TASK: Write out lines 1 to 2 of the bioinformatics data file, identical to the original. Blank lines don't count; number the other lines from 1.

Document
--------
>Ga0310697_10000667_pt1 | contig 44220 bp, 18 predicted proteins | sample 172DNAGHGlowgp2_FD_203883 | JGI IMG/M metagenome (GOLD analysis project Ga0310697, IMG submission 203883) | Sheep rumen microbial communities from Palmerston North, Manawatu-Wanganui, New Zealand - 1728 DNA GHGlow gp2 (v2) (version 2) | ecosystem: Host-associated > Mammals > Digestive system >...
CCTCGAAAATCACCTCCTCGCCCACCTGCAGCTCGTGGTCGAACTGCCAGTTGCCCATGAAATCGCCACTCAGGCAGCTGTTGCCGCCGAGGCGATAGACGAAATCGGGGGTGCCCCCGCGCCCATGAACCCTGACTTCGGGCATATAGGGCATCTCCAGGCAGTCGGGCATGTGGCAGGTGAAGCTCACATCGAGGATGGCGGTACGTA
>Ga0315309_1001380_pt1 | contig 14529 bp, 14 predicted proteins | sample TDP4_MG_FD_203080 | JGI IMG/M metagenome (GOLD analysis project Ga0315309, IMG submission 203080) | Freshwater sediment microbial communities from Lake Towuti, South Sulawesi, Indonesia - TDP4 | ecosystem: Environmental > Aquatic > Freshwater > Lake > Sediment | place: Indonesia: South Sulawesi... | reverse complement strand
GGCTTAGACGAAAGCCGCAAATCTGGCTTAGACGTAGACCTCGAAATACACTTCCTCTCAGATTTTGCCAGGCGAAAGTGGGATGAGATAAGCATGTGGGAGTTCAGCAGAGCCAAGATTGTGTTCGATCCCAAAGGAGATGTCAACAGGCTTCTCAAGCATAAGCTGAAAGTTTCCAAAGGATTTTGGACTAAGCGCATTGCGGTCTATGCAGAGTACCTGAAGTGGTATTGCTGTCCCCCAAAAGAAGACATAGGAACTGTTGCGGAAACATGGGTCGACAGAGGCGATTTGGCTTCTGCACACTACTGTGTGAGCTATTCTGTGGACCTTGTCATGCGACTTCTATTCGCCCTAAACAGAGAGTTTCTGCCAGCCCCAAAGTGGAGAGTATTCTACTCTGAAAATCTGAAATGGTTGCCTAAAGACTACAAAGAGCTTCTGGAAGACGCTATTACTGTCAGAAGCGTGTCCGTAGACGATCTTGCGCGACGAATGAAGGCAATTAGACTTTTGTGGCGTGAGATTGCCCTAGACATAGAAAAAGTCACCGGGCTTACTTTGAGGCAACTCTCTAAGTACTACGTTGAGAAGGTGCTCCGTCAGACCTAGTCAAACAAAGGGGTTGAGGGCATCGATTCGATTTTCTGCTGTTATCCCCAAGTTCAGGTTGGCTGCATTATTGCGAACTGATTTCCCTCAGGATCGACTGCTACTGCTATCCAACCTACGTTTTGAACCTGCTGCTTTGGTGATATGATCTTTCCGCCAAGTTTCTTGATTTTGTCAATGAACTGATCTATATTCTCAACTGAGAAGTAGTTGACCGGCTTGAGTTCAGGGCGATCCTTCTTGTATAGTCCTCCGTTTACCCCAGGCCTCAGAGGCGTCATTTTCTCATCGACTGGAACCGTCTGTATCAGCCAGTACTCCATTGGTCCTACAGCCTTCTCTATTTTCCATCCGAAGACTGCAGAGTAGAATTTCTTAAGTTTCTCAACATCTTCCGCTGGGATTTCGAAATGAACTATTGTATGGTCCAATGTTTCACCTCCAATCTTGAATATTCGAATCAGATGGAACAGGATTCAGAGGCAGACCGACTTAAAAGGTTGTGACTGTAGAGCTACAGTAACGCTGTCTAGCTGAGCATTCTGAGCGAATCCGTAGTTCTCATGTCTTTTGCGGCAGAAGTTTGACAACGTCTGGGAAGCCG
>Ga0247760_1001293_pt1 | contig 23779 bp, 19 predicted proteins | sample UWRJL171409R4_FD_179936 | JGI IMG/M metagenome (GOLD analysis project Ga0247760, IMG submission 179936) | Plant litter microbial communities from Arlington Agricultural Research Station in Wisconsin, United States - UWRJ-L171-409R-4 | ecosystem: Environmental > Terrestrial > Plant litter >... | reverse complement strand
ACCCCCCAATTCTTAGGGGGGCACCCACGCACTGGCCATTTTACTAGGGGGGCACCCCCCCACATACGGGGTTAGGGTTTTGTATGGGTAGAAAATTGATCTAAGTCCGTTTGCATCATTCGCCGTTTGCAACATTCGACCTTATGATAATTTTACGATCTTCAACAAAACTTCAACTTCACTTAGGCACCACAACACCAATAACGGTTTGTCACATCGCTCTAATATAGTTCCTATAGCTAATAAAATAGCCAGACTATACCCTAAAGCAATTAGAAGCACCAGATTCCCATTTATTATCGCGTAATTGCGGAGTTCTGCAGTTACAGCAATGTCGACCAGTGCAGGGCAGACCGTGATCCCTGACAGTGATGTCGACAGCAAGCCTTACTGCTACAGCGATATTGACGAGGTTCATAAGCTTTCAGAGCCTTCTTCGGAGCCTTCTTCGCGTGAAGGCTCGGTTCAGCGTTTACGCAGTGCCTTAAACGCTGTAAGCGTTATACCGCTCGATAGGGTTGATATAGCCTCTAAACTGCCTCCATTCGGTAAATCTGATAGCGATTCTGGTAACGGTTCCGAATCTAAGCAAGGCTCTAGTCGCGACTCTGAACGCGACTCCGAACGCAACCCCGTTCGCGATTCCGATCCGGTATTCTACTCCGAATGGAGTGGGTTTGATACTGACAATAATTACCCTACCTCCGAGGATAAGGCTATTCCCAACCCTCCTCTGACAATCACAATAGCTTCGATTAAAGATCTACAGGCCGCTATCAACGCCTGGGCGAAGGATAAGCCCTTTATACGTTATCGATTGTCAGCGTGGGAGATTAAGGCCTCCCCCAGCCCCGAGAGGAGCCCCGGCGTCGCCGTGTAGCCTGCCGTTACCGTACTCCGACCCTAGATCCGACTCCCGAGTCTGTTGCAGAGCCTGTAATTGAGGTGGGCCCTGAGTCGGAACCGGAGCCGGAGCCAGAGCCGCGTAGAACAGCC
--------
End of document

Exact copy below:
>Ga0310697_10000667_pt1 | contig 44220 bp, 18 predicted proteins | sample 172DNAGHGlowgp2_FD_203883 | JGI IMG/M metagenome (GOLD analysis project Ga0310697, IMG submission 203883) | Sheep rumen microbial communities from Palmerston North, Manawatu-Wanganui, New Zealand - 1728 DNA GHGlow gp2 (v2) (version 2) | ecosystem: Host-associated > Mammals > Digestive system >...
CCTCGAAAATCACCTCCTCGCCCACCTGCAGCTCGTGGTCGAACTGCCAGTTGCCCATGAAATCGCCACTCAGGCAGCTGTTGCCGCCGAGGCGATAGACGAAATCGGGGGTGCCCCCGCGCCCATGAACCCTGACTTCGGGCATATAGGGCATCTCCAGGCAGTCGGGCATGTGGCAGGTGAAGCTCACATCGAGGATGGCGGTACGTA